The Tea Party Jacobins

Mark Lilla in the New York Review of Books:

Robespierre A new strain of populism is metastasizing before our eyes, nourished by the same libertarian impulses that have unsettled American society for half a century now. Anarchistic like the Sixties, selfish like the Eighties, contradicting neither, it is estranged, aimless, and as juvenile as our new century. It appeals to petulant individuals convinced that they can do everything themselves if they are only left alone, and that others are conspiring to keep them from doing just that. This is the one threat that will bring Americans into the streets.

Welcome to the politics of the libertarian mob.

If we want to understand what today’s populism is about, we first need to understand what it isn’t about. It certainly is not about reversing the cultural revolution of the Sixties. Despite the rightward drift of the Republican Party over the past decade, the budding liberal consensus on social issues I noted in the Nineties has steadily grown—with the one, complicated exception of abortion.2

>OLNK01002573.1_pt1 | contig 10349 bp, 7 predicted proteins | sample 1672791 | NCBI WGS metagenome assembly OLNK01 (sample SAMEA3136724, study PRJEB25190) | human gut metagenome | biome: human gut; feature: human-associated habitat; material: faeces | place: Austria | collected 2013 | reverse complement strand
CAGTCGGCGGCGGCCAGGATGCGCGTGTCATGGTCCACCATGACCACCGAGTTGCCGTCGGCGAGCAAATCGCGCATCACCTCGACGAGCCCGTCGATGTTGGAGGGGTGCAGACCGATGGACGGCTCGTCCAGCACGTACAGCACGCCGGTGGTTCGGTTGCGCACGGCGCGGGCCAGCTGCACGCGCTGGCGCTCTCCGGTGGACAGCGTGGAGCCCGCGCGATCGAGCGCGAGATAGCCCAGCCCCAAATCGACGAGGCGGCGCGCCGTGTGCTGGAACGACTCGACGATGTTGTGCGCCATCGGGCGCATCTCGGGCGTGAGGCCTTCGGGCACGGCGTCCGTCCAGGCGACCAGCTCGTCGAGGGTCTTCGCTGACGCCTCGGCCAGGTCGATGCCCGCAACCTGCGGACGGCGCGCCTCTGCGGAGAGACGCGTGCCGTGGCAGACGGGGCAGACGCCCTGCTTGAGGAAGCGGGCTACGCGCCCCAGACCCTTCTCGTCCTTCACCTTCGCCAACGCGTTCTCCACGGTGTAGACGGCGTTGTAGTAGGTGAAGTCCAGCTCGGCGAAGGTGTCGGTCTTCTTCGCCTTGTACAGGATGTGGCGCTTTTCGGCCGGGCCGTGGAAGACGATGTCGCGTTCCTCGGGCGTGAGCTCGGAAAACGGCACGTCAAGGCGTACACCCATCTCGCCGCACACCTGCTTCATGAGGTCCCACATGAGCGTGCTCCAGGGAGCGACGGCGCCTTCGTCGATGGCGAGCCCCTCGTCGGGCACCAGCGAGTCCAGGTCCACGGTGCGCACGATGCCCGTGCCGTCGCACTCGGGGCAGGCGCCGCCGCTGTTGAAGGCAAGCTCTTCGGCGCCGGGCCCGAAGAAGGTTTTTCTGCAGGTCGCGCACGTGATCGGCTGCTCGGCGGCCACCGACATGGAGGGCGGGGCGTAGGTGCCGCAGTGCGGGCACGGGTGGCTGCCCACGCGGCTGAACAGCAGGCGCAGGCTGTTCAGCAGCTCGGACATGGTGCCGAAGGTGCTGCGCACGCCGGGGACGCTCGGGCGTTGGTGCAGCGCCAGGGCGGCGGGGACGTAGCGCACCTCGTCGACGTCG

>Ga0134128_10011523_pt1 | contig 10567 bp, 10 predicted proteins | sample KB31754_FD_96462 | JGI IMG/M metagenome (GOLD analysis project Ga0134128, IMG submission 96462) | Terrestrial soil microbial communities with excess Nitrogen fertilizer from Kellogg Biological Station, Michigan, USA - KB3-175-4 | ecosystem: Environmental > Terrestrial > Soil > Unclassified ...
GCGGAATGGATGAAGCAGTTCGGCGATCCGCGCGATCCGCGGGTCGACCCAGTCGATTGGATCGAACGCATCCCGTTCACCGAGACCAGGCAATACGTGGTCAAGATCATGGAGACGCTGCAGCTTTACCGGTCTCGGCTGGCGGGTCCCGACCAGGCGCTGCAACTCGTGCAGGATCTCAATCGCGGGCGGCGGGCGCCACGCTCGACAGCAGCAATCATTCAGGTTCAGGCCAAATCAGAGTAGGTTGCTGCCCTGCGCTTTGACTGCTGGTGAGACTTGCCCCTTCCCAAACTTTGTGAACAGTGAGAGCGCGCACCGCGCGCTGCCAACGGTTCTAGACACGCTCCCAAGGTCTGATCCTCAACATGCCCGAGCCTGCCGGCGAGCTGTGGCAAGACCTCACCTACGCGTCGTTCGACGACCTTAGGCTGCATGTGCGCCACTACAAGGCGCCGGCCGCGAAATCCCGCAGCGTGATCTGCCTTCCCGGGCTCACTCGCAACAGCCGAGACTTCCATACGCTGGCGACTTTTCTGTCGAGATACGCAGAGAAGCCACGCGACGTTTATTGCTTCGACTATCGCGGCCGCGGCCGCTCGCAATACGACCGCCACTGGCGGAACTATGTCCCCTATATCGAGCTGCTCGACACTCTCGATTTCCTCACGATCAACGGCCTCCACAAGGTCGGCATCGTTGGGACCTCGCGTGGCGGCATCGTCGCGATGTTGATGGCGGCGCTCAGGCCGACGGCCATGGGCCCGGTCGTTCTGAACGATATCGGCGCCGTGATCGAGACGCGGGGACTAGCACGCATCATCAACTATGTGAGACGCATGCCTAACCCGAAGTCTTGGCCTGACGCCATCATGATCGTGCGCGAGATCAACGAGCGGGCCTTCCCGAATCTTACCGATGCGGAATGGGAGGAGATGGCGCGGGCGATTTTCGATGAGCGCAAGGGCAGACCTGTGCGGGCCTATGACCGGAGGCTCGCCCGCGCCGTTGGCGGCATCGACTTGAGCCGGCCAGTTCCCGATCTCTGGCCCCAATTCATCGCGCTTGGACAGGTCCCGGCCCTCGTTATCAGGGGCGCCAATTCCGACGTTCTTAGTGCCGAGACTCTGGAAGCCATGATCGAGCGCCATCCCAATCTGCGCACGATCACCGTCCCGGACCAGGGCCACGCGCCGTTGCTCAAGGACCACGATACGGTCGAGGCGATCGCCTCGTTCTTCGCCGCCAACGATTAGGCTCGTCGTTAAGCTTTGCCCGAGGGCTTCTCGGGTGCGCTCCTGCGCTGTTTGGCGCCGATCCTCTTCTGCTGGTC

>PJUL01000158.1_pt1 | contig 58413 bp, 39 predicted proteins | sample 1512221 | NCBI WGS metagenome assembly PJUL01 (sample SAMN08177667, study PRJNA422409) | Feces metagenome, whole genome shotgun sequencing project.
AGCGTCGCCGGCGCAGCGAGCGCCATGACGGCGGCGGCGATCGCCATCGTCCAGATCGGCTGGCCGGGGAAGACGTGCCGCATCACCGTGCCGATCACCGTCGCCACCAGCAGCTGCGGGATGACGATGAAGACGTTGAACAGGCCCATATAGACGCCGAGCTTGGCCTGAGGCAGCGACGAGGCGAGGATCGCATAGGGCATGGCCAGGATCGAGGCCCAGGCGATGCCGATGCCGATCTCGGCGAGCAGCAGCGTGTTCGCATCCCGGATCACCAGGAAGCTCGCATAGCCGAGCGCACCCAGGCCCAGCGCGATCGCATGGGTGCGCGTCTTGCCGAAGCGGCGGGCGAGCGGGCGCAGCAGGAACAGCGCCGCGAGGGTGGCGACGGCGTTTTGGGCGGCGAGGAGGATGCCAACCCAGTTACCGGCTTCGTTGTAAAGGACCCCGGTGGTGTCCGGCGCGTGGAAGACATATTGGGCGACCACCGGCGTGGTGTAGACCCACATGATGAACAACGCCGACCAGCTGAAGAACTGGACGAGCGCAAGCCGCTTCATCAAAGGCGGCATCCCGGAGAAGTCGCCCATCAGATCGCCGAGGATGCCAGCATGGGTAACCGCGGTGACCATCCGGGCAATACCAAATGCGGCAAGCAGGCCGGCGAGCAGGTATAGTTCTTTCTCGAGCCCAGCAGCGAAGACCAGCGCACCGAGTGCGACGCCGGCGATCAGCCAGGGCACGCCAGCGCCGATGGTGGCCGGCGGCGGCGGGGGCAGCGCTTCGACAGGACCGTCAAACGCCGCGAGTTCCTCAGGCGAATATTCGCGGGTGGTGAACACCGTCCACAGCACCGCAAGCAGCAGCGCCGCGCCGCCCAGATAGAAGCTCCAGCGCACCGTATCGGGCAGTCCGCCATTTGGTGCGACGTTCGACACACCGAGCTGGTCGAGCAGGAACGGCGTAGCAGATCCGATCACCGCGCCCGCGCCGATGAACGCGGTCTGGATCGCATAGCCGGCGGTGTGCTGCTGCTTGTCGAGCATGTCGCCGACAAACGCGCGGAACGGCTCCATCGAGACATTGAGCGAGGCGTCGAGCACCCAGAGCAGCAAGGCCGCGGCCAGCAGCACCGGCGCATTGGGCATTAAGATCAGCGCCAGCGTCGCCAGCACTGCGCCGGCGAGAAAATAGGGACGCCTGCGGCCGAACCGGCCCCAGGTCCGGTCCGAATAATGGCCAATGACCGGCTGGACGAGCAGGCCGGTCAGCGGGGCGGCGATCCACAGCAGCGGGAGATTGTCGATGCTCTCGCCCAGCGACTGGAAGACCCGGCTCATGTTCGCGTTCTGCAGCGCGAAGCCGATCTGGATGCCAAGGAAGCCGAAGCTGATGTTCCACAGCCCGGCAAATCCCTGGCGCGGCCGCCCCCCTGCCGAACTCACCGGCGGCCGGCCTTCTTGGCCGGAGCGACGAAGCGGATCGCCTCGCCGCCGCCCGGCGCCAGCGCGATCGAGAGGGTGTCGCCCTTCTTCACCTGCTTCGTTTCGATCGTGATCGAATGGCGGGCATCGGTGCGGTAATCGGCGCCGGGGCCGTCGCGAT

Consider the following:

• Since 2001 the proportion of those favoring more religious influence in society has dropped by a fifth, while those wanting less influence rose by half.3

• Today a majority of Americans find single parenthood morally acceptable, and nearly three quarters now tolerate divorce.4 Roughly a third of adults who have ever been married have also been divorced at least once, and that includes born-again Christians, whose rate is roughly the national average.5

• Though opposition to gay marriage has declined over the past quarter-century, a majority still opposes it. Yet more than half of all Americans find homosexuality morally acceptable, and a large majority favors equal employment opportunities for gays and lesbians, health and other benefits for their domestic partners, and letting them serve in the military. A smaller majority now approves of letting them legally adopt children as well.6

Though there’s been a slight conservative retrenchment since the 2008 election, it’s clear that the Sixties principle of private autonomy is rooted in the American mind.

More here. [Image shows Maximilien Robespierre.]